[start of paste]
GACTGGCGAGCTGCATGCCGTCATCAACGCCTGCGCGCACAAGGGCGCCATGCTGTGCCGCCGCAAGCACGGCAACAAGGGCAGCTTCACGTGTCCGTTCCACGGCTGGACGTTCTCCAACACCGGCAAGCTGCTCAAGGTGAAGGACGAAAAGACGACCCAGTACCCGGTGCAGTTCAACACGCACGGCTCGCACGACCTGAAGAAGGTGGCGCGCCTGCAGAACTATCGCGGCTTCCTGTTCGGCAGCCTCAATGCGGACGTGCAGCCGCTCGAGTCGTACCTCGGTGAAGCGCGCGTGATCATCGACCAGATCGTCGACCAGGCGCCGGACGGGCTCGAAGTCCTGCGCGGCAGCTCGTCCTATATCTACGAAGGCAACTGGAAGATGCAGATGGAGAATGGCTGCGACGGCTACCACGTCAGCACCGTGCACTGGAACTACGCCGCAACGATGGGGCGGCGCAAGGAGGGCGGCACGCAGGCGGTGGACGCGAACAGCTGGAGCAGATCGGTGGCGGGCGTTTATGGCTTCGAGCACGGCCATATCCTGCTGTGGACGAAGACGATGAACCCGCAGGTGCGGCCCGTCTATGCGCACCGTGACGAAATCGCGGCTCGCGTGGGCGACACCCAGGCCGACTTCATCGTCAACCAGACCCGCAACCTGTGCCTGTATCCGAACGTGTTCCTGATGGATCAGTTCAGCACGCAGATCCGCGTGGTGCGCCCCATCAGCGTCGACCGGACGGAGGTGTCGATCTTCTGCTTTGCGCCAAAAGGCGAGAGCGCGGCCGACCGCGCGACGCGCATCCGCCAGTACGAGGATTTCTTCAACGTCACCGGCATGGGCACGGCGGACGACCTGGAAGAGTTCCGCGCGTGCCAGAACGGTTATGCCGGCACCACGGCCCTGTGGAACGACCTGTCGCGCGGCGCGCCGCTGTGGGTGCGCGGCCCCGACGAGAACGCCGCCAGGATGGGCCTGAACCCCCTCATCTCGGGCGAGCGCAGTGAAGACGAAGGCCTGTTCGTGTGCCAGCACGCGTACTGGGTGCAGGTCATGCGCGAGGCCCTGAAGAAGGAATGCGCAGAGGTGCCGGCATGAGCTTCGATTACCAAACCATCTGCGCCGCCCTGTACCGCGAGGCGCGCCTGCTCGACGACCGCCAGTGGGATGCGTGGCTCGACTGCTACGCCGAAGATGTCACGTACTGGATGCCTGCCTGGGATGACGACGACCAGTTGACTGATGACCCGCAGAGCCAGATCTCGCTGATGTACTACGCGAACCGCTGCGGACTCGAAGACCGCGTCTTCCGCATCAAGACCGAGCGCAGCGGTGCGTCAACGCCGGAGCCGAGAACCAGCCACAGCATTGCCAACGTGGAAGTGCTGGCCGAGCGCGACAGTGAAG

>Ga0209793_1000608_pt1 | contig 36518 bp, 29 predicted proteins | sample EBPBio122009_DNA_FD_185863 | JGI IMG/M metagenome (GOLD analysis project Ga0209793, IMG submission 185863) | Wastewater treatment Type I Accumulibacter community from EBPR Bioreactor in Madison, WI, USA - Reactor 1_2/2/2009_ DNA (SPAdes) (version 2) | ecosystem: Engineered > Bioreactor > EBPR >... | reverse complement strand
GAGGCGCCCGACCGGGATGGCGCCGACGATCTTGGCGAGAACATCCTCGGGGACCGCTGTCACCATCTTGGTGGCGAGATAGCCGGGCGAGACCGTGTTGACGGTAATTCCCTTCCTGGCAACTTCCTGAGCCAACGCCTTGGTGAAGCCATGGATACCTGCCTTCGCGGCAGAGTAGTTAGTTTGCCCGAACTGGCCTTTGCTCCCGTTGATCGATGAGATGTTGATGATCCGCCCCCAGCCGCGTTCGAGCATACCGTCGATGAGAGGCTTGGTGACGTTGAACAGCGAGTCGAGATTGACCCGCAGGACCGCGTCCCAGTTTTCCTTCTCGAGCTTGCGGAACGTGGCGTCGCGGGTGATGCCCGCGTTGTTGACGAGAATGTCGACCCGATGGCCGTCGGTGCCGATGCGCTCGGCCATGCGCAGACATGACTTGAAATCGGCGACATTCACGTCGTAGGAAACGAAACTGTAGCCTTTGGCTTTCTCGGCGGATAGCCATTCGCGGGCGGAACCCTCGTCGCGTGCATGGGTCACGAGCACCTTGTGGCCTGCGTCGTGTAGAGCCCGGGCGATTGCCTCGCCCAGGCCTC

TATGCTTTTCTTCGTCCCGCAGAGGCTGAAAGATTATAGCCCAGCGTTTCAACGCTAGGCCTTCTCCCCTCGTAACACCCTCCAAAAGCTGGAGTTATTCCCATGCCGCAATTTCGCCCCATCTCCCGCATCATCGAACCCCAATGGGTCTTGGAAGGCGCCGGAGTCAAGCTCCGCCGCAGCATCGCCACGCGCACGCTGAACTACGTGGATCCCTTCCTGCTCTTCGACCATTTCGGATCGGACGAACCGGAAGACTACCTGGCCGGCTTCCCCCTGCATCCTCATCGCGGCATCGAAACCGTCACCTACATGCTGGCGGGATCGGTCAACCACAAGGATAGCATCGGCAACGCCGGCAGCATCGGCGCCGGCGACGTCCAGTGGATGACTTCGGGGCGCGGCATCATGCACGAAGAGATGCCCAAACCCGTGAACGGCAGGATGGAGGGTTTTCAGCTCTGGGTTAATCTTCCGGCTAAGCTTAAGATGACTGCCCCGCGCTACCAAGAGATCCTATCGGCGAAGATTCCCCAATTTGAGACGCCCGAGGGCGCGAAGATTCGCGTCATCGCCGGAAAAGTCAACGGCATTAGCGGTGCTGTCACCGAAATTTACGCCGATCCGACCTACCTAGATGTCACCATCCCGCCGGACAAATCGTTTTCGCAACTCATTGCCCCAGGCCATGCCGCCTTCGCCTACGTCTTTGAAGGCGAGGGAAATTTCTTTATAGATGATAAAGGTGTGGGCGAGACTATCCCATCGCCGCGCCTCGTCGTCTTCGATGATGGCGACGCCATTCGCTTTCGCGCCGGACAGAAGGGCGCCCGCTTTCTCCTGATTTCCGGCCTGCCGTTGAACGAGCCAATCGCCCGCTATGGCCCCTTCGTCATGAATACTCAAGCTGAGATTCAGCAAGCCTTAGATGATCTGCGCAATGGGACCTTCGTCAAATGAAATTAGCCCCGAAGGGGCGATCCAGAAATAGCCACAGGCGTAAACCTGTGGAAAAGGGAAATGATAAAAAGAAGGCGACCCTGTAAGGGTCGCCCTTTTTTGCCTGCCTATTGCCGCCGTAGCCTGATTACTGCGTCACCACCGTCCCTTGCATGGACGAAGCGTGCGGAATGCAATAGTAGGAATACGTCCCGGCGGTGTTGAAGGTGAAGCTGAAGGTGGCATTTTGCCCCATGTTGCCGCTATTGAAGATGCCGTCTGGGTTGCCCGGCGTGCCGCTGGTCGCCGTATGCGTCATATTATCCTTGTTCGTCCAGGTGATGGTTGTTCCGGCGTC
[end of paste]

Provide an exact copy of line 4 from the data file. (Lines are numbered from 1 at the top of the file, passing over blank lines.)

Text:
TATGCTTTTCTTCGTCCCGCAGAGGCTGAAAGATTATAGCCCAGCGTTTCAACGCTAGGCCTTCTCCCCTCGTAACACCCTCCAAAAGCTGGAGTTATTCCCATGCCGCAATTTCGCCCCATCTCCCGCATCATCGAACCCCAATGGGTCTTGGAAGGCGCCGGAGTCAAGCTCCGCCGCAGCATCGCCACGCGCACGCTGAACTACGTGGATCCCTTCCTGCTCTTCGACCATTTCGGATCGGACGAACCGGAAGACTACCTGGCCGGCTTCCCCCTGCATCCTCATCGCGGCATCGAAACCGTCACCTACATGCTGGCGGGATCGGTCAACCACAAGGATAGCATCGGCAACGCCGGCAGCATCGGCGCCGGCGACGTCCAGTGGATGACTTCGGGGCGCGGCATCATGCACGAAGAGATGCCCAAACCCGTGAACGGCAGGATGGAGGGTTTTCAGCTCTGGGTTAATCTTCCGGCTAAGCTTAAGATGACTGCCCCGCGCTACCAAGAGATCCTATCGGCGAAGATTCCCCAATTTGAGACGCCCGAGGGCGCGAAGATTCGCGTCATCGCCGGAAAAGTCAACGGCATTAGCGGTGCTGTCACCGAAATTTACGCCGATCCGACCTACCTAGATGTCACCATCCCGCCGGACAAATCGTTTTCGCAACTCATTGCCCCAGGCCATGCCGCCTTCGCCTACGTCTTTGAAGGCGAGGGAAATTTCTTTATAGATGATAAAGGTGTGGGCGAGACTATCCCATCGCCGCGCCTCGTCGTCTTCGATGATGGCGACGCCATTCGCTTTCGCGCCGGACAGAAGGGCGCCCGCTTTCTCCTGATTTCCGGCCTGCCGTTGAACGAGCCAATCGCCCGCTATGGCCCCTTCGTCATGAATACTCAAGCTGAGATTCAGCAAGCCTTAGATGATCTGCGCAATGGGACCTTCGTCAAATGAAATTAGCCCCGAAGGGGCGATCCAGAAATAGCCACAGGCGTAAACCTGTGGAAAAGGGAAATGATAAAAAGAAGGCGACCCTGTAAGGGTCGCCCTTTTTTGCCTGCCTATTGCCGCCGTAGCCTGATTACTGCGTCACCACCGTCCCTTGCATGGACGAAGCGTGCGGAATGCAATAGTAGGAATACGTCCCGGCGGTGTTGAAGGTGAAGCTGAAGGTGGCATTTTGCCCCATGTTGCCGCTATTGAAGATGCCGTCTGGGTTGCCCGGCGTGCCGCTGGTCGCCGTATGCGTCATATTATCCTTGTTCGTCCAGGTGATGGTTGTTCCGGCGTC